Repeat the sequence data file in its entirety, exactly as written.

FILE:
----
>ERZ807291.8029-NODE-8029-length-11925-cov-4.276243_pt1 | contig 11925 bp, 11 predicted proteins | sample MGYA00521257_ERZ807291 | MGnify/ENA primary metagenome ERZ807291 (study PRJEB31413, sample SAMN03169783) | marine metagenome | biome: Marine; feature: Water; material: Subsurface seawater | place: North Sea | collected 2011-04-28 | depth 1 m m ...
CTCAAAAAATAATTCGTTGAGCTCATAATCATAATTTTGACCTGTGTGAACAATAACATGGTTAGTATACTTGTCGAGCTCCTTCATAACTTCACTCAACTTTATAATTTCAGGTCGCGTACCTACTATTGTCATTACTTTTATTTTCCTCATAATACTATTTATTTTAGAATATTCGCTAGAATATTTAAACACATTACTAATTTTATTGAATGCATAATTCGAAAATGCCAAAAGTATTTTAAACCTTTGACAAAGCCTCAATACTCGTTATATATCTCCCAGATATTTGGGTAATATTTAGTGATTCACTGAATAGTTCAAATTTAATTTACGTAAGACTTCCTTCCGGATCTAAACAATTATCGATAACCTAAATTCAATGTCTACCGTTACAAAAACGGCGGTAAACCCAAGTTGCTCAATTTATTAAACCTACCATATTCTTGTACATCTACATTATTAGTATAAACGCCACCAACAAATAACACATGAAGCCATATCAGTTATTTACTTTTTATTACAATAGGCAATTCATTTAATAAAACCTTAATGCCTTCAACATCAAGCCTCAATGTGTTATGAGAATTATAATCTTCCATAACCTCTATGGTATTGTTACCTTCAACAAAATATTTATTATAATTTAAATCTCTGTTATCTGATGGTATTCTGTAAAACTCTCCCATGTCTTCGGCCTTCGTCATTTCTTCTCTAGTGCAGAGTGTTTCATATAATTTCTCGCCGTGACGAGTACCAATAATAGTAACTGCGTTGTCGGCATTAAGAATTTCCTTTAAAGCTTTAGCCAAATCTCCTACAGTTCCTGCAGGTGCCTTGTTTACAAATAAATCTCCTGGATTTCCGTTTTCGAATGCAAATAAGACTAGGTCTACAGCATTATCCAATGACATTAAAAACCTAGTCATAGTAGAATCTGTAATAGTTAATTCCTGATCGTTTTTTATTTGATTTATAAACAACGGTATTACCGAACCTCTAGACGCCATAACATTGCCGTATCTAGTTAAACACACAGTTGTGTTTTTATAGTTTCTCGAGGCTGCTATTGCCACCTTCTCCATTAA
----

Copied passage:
>ERZ807291.8029-NODE-8029-length-11925-cov-4.276243_pt1 | contig 11925 bp, 11 predicted proteins | sample MGYA00521257_ERZ807291 | MGnify/ENA primary metagenome ERZ807291 (study PRJEB31413, sample SAMN03169783) | marine metagenome | biome: Marine; feature: Water; material: Subsurface seawater | place: North Sea | collected 2011-04-28 | depth 1 m m ...
CTCAAAAAATAATTCGTTGAGCTCATAATCATAATTTTGACCTGTGTGAACAATAACATGGTTAGTATACTTGTCGAGCTCCTTCATAACTTCACTCAACTTTATAATTTCAGGTCGCGTACCTACTATTGTCATTACTTTTATTTTCCTCATAATACTATTTATTTTAGAATATTCGCTAGAATATTTAAACACATTACTAATTTTATTGAATGCATAATTCGAAAATGCCAAAAGTATTTTAAACCTTTGACAAAGCCTCAATACTCGTTATATATCTCCCAGATATTTGGGTAATATTTAGTGATTCACTGAATAGTTCAAATTTAATTTACGTAAGACTTCCTTCCGGATCTAAACAATTATCGATAACCTAAATTCAATGTCTACCGTTACAAAAACGGCGGTAAACCCAAGTTGCTCAATTTATTAAACCTACCATATTCTTGTACATCTACATTATTAGTATAAACGCCACCAACAAATAACACATGAAGCCATATCAGTTATTTACTTTTTATTACAATAGGCAATTCATTTAATAAAACCTTAATGCCTTCAACATCAAGCCTCAATGTGTTATGAGAATTATAATCTTCCATAACCTCTATGGTATTGTTACCTTCAACAAAATATTTATTATAATTTAAATCTCTGTTATCTGATGGTATTCTGTAAAACTCTCCCATGTCTTCGGCCTTCGTCATTTCTTCTCTAGTGCAGAGTGTTTCATATAATTTCTCGCCGTGACGAGTACCAATAATAGTAACTGCGTTGTCGGCATTAAGAATTTCCTTTAAAGCTTTAGCCAAATCTCCTACAGTTCCTGCAGGTGCCTTGTTTACAAATAAATCTCCTGGATTTCCGTTTTCGAATGCAAATAAGACTAGGTCTACAGCATTATCCAATGACATTAAAAACCTAGTCATAGTAGAATCTGTAATAGTTAATTCCTGATCGTTTTTTATTTGATTTATAAACAACGGTATTACCGAACCTCTAGACGCCATAACATTGCCGTATCTAGTTAAACACACAGTTGTGTTTTTATAGTTTCTCGAGGCTGCTATTGCCACCTTCTCCATTAA